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Vyse stuck in a game of numbers Former college star can't find steady time

There isn't much Buffalo Bandits forward Roger Vyse hasn't done during his lacrosse career.

Until he became a pro, sitting was one of them.

Vyse, the second-year man who shattered a 34-year-old NCAA scoring record during his college days, has been a victim of the injury bug and the numbers game since entering the National Lacrosse League.

He and his teammates will be shooting for a second consecutive trip to the Champion's Cup final when the Bandits (11-6) face the top-seeded Rochester Knighthawks (15-2) at 8:05 p.m. Friday in a semifinal at Blue Cross Arena.

Vyse, who was the No. 12 overall pick of the 2006 NLL draft after his record-setting career at Limestone (S.C.) College, played in 12 of the Bandits' 16 games this season and put up 12 goals, 12 assists, 24 points and 46 loose balls.

But down the stretch, he was scratched several times when the Bandits decided to use a rotation of three left-handed shooters instead of four in order to give NLL career scoring leader John Tavares more floor time. The extra work paid off handsomely for the 38-year-old Tavares, who finished with 42 goals, 61 assists and 103 points for the second-most productive season of his 16-year career.

"It does hurt sometimes when you're not in the lineup," said Bandits assistant coach Ron Henry, who runs the offense. "We're just so deep. But Rog has done very well for us when we've needed him. He is the future for this team."

Vyse (pronounced vice), who is from Six Nations, Ont., is used to being the man in the present, not the future.

He set the NCAA Division II scoring record with 71 goals, 29 assists and 100 points as a senior at Limestone, the second straight season he led the Gaffney, S.C., school to the national championship game.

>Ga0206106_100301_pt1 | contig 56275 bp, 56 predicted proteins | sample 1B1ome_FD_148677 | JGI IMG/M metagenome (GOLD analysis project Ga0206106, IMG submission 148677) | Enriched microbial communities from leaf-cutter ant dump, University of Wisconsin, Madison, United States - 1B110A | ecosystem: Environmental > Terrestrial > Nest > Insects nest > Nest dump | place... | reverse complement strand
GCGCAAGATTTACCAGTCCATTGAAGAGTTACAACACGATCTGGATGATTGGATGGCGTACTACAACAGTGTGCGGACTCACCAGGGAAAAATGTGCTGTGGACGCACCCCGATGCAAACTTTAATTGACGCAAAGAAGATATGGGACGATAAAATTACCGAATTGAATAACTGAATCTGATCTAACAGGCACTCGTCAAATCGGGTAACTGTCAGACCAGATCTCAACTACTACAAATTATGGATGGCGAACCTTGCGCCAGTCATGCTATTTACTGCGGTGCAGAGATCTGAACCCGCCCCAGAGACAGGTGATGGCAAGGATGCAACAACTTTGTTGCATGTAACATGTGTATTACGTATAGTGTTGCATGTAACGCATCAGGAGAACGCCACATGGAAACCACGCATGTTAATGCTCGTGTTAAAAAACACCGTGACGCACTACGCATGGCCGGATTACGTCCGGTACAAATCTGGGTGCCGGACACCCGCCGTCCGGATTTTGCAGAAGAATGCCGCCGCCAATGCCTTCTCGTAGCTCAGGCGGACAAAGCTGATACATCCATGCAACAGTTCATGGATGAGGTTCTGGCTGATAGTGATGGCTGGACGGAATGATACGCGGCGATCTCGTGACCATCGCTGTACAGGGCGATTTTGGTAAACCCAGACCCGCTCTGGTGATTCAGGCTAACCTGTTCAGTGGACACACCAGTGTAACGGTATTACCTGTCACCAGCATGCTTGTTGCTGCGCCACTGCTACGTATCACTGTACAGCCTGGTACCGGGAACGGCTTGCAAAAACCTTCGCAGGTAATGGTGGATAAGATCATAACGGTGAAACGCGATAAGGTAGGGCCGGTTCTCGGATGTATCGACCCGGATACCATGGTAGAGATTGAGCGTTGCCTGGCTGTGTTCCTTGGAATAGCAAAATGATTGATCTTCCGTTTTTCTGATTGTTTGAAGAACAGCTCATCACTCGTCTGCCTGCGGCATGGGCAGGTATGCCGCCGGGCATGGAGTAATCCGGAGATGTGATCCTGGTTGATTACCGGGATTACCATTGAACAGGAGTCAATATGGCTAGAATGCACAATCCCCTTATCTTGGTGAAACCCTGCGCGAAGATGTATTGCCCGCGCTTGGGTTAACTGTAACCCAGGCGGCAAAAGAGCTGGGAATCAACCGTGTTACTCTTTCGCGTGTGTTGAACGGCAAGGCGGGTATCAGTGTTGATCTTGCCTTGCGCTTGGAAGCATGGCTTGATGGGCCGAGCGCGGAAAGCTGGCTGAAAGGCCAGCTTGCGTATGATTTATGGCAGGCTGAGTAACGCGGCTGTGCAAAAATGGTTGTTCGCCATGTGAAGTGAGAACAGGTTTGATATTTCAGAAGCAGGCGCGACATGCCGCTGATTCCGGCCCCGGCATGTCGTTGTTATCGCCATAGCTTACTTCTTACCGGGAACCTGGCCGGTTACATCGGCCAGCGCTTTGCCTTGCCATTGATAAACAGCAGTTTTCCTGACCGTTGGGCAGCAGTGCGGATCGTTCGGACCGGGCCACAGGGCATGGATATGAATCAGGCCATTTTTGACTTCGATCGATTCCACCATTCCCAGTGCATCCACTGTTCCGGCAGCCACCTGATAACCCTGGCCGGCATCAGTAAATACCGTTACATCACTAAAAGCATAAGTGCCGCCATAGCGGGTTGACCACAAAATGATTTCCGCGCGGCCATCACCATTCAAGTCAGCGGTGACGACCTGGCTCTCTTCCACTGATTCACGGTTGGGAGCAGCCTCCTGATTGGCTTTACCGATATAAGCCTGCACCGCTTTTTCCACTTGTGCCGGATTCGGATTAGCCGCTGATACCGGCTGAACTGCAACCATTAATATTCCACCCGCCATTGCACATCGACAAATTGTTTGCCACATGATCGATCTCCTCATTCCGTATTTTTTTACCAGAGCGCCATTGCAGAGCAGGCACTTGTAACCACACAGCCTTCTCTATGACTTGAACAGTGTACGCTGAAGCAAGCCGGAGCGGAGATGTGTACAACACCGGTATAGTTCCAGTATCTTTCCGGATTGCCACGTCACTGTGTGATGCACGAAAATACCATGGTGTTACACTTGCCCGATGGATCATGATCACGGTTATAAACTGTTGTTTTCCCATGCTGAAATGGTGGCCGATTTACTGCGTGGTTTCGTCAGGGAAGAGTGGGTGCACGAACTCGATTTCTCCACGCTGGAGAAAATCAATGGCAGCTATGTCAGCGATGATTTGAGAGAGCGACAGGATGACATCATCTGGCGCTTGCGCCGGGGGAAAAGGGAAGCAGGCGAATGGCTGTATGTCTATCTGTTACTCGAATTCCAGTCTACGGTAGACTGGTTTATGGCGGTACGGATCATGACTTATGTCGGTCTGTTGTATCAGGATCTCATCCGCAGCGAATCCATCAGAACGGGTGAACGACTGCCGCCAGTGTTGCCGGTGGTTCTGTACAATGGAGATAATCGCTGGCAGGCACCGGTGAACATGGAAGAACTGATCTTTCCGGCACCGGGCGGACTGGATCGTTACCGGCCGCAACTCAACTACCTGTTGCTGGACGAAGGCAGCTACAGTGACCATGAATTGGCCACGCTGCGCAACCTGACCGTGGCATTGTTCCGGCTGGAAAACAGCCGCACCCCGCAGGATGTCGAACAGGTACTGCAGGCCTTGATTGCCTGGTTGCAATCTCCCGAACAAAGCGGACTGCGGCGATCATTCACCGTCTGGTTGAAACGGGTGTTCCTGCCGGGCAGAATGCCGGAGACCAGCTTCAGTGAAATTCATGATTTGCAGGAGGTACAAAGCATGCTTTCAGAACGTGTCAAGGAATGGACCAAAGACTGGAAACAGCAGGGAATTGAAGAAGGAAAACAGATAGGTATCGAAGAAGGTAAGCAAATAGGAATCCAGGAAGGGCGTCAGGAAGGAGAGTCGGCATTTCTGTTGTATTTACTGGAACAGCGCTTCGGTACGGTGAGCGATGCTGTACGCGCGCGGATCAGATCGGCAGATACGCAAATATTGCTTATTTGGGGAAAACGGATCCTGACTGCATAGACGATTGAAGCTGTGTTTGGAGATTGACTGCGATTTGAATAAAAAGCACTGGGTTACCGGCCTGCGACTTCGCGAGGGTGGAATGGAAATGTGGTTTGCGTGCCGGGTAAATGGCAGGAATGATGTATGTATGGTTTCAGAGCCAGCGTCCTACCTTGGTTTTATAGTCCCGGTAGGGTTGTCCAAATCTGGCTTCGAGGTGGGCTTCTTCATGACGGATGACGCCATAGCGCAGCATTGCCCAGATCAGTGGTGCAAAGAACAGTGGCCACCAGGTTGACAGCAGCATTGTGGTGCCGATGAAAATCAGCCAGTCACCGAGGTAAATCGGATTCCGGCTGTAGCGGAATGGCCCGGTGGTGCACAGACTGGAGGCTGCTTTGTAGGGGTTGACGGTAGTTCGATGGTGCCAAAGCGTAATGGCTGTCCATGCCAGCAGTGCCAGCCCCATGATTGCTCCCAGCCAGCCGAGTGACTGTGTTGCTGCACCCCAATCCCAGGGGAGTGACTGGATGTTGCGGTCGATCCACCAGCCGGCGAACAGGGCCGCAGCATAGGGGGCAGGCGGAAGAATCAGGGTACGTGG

As a junior he tallied 41 goals and 18 assists, helping the Saints go 30-3 during that two-year run.

But before he saw a second of NLL action, Vyse suffered a knee injury while doing conditioning work and was limited to just six games as a rookie, tallying seven goals and eight assists. But during the Bandits' run to last year's championship game, Vyse had three goals and six assists in three postseason games.

"Being just my second year in the league, I'm still learning," said Vyse, who is 5-foot-10 and 185 pounds. "It's hard to sit out but we have so much talent on this team. I'm kind of hard on myself but you have to deal with it as it comes along."

Vyse played in all of the first seven games this season but scored just three times. Since then, he's basically played in every other game and his last three games -- against Chicago, Arizona and Rochester -- produced his best stretch of the year with six goals and three assists.

The decision on whether he plays Friday may be made just before the game. In his favor is the fact that he's been potent against the Knighthawks with seven goals, 12 assists and 19 points in just four career games.

"I think my work ethic has always been strong," said Vyse, who had a goal and two assists in his lone regular-season game against the Knight-hawks this season. "You should always practice like you play. I try to get better every single time I step on the floor and I've probably improved the most with my field awareness. To be next in line to carry the Bandits for the rest of my career would really be a great feat."

Having a teammate who is also a member of the family has helped Vyse's transition to the pros.

"He's a very confident lacrosse player," said Bandits 11th-year veteran forward Cory Bomberry, who is Vyse's uncle.

"When he didn't come in and play right away he concentrated on doing what he needed to. He's 25 years old and really coming into his own. He's going to be a very good player."

Coach and General Manager Darris Kilgour agrees. Another round of NLL expansion may be looming for next season as Boston, Seattle and Vancouver are all possible targets. But Kilgour has no plans to let Vyse end up somewhere else in 2008.

"He's definitely one of the guys we'll be looking to protect," Kilgour said. "He's part of our plans for the future, for sure. I know he wants to be playing. Cory is very level-headed and it's always good to have someone you grew up with around, someone you trust. So I know Cory makes it easier on him.

"But I'm confident Roger would have been OK no matter what."


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